The show must go on: Developing a venue booking app with UPick

As the year winds down, it’s time to look back and celebrate all of our achievements of 2021, the challenges and the goals we conquered, and the clients whose projects we helped to become reality. 

This time, let’s take a look at the story behind the development of the UPick app, which had the goal of creating a useful and reliable booking tool for both venues and artists, and how we helped them bring that dream from concept to a product you can use today. Enjoy!

What goes into making a good idea into reality? For the creators of UPick, it meant finding a reliable team that could build upon their idea, understand the concept completely, and offers the best technical know-how to bring it from paper into every smart device you can imagine. The beginning was simple enough; back in 2020, a couple of friends were looking into an area of opportunity no one else seemed to be exploring yet: what if you could simplify the process to book a show for a venue through an app?

The show must go on Developing a venue booking app with UPick_2

The pandemic gave them a wide-open window to implement a solution for an industry that felt the consequences of this crisis deeply. Live shows account for nearly 50% of the music industry’s revenue, so six months into the pandemic, according to the World Economic Forum, shutdowns had already cost venues around the world 10 billion dollars in sponsorships and ticket sales, with no end in sight.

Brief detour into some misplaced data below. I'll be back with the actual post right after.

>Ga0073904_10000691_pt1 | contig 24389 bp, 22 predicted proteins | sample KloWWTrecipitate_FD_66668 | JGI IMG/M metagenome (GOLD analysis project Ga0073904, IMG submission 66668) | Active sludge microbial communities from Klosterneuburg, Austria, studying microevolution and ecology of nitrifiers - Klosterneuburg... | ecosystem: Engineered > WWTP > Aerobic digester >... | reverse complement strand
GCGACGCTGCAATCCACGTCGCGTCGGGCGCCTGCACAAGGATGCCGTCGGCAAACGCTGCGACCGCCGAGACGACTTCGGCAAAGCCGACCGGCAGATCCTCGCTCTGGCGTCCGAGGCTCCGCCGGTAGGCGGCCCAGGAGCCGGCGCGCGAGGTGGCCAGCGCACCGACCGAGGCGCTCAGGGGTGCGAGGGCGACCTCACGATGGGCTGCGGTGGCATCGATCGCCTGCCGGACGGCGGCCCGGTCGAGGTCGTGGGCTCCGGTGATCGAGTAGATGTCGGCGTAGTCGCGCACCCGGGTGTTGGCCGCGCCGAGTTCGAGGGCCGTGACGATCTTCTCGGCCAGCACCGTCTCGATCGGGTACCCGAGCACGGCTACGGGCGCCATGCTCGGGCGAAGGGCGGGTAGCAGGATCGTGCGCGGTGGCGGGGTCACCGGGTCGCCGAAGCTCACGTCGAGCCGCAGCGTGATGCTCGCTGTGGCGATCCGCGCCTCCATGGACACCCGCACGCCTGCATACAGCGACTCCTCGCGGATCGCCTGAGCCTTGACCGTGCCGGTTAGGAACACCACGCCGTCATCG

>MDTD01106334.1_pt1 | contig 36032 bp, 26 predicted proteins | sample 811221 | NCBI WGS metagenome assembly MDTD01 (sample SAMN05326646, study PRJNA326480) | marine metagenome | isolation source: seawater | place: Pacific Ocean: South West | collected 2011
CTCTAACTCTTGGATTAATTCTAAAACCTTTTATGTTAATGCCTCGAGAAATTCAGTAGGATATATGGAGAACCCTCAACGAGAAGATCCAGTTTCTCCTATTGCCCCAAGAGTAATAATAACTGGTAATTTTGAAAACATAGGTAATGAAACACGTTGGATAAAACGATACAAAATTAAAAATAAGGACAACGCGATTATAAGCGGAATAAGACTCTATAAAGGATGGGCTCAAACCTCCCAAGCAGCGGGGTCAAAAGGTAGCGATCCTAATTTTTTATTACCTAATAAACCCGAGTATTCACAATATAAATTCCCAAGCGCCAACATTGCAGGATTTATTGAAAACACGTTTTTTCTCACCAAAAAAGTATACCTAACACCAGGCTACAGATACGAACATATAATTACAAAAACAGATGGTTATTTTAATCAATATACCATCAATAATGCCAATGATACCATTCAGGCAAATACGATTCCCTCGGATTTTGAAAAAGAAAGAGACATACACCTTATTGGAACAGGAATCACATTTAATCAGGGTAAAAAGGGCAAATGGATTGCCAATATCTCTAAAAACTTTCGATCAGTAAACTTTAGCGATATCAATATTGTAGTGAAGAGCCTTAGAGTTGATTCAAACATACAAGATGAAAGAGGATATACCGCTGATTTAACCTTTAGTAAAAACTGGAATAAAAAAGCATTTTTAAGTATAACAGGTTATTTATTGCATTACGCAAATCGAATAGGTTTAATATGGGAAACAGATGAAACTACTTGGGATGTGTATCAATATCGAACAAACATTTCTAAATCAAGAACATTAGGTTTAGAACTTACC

But with vaccination rates increasing, it was probably a good time to try and bring shows back, and UPick’s creators thought that an app that offered a quick way to reconnect performers with venues had some fertile ground to grow.

So, in February 2021 they started considering Scio as a partner, looking for developers who could create this app from scratch, decide the full scope of the final product, and make important decisions about the direction of the platform.

This was the first time our clients worked with Nearshore developers, and the advantages of having a fully experienced team equipped and ready to roll inside your own time zone became invaluable, keeping the costs of development down without sacrificing quality. 

Since our clients had never been involved in a project of this size, constant communication to decide the specifics of UPick was critical, going from things like how to monetize the service, to the best hosting platforms to use.

Typically, development at Scio consists of a 5-step plan designed to arrive at a solution in the most productive way possible. Understanding users and their needs, as well as the objectives and constraints of the app itself, was Step 1. Step 2 involved analyzing the requirements of the app in order to trace a plan for the UX/UI and architecture of the platform. Then, Step 3 is pure Agile Development, up to the official launch, which was Step 4. And after the kick-off, is a matter of support to ensure the quality of the app, giving ongoing maintenance and adding features as a Step 5.